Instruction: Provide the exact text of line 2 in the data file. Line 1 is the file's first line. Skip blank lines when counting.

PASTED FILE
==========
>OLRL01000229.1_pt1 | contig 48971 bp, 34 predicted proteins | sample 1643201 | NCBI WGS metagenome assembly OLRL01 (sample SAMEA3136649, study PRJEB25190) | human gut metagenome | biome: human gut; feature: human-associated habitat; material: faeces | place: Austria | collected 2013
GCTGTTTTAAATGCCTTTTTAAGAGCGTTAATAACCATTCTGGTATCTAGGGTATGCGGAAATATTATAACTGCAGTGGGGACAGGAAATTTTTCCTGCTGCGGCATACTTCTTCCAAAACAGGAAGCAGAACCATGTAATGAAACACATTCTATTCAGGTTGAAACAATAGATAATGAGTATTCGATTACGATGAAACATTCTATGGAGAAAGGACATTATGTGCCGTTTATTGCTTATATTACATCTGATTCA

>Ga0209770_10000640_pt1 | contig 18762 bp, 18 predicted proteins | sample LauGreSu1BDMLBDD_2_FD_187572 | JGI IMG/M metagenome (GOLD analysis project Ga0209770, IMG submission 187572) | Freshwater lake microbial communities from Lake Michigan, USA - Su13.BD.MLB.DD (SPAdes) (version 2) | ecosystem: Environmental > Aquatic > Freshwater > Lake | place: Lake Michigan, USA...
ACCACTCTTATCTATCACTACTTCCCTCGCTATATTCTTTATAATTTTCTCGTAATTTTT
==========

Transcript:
GCTGTTTTAAATGCCTTTTTAAGAGCGTTAATAACCATTCTGGTATCTAGGGTATGCGGAAATATTATAACTGCAGTGGGGACAGGAAATTTTTCCTGCTGCGGCATACTTCTTCCAAAACAGGAAGCAGAACCATGTAATGAAACACATTCTATTCAGGTTGAAACAATAGATAATGAGTATTCGATTACGATGAAACATTCTATGGAGAAAGGACATTATGTGCCGTTTATTGCTTATATTACATCTGATTCA